“We’ve seen the interest, but not necessarily the dollars flowing” to diverse-owned businesses in the US, explained Sengal Selassie, founder of mid-market private debt lender Brightwood Capital Advisors, during a conference interview last week.
Speaking at PEI Media’s Private Debt Investor Virtual Forum, Selassie said “demand has ramped up” from investors wanting to get capital to diverse and women-owned businesses, which historically have faced difficulties securing financing, since the onset of the pandemic and last year’s social justice movement.
“Private markets generally turn a blind eye to smaller companies,” said Selassie, who noted that diverse-owned businesses are more likely to be sized in the low-to-mid market space. “Having access to capital is even more critical to that space.”
“The supply of opportunities has been increasing at a fairly steady pace, but really, it’s been under the radar,” Selassie continued. “Now, people are asking, ‘what do you need to get capital into those businesses that have been overlooked or ignored?’”
The interest in demand [from investors] is now “meeting the opportunity set”, he said. “People are figuring out the best vehicles to use.”
Brightwood provides senior secured and mezzanine loans to lower mid-market businesses in the US with between $5 million and $75 million EBITDA. The firm lends to sectors including healthcare, business services, tech, telecommunications, transportation and logistics, and franchising.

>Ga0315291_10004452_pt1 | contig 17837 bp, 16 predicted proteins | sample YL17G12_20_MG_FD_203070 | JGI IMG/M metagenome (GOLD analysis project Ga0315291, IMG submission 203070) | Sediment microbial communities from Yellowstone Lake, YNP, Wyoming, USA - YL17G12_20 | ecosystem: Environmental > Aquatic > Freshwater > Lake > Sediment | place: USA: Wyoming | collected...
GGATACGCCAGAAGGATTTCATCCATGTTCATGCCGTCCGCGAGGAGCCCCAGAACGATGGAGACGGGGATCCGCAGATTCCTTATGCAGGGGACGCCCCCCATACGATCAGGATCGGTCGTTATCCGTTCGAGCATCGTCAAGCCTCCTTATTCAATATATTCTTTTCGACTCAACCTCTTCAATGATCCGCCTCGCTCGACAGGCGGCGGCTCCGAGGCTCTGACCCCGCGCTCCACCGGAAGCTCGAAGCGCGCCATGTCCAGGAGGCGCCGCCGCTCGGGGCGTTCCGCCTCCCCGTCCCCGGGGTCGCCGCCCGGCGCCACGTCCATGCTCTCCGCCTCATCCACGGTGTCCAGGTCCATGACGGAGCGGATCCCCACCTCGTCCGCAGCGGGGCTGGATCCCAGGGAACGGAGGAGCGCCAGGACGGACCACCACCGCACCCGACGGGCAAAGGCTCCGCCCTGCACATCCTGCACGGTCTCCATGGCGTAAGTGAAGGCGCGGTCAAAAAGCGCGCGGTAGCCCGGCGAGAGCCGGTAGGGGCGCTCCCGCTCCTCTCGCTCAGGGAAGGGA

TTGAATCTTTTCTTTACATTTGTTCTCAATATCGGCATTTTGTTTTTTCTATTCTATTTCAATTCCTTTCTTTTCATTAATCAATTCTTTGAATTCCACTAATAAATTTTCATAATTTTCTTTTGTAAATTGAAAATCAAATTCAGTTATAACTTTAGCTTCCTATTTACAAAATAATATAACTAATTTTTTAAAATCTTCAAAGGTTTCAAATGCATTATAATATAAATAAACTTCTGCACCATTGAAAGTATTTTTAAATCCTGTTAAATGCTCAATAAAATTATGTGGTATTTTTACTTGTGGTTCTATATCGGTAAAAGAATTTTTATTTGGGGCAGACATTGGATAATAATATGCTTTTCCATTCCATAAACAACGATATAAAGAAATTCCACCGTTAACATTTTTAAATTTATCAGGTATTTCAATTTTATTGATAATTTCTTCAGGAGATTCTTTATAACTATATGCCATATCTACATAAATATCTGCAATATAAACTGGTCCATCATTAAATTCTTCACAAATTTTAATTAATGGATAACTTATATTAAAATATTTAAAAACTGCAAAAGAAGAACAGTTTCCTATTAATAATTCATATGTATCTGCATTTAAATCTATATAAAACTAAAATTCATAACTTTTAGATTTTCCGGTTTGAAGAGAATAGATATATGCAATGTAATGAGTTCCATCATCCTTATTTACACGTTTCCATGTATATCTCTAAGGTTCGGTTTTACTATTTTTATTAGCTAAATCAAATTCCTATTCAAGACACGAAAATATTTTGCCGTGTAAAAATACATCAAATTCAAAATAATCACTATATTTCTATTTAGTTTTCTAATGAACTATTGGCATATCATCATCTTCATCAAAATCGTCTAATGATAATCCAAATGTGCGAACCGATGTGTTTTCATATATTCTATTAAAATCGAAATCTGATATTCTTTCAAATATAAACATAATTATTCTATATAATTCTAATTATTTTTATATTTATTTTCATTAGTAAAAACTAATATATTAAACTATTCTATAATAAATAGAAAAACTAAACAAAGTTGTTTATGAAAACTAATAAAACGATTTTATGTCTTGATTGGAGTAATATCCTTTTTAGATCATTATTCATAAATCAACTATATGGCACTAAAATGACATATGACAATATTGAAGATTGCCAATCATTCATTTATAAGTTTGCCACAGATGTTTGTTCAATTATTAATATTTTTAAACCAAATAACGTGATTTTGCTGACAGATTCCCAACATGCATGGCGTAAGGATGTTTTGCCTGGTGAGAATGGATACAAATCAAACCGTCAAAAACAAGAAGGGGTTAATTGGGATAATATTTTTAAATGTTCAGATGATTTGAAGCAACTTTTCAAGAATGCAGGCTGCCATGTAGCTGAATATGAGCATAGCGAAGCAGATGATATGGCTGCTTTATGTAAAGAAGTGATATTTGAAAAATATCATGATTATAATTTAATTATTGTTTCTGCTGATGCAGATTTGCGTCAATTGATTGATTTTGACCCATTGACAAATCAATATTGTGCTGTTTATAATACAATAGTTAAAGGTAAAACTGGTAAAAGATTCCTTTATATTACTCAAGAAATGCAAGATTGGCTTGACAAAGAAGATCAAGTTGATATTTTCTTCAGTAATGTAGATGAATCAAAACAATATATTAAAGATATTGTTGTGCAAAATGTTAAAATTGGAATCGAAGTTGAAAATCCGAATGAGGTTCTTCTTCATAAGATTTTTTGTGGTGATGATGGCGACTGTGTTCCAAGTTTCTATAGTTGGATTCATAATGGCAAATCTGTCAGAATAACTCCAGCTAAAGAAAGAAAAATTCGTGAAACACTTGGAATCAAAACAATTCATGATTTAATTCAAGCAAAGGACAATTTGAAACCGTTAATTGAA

In June, the firm launched Brightwood Capital Fund V targeting $2 billion in commitments from institutional investors. The New York State Common Retirement Fund, an existing Brightwood LP, has committed $200 million to Fund V. Brightwood will earmark at least a quarter of capital for investments in diverse-owned businesses, according to previous New Private Markets reporting. The firm is also planning to launch its third vehicle focused on small business investment companies, a tax registration that offers investors incentives.
Selassie said the overall performance of the private credit market during the pandemic has been strong, and that this – combined with new DE&I efforts to support diverse-owned businesses – has made the mid-market an attractive strategy for debt providers.
“The fact that mid-market businesses were able to respond so effectively […] has really driven a sense of the economy as not only strong but resilient,” he said. “It can take a punch and come back as good, if not a little better.”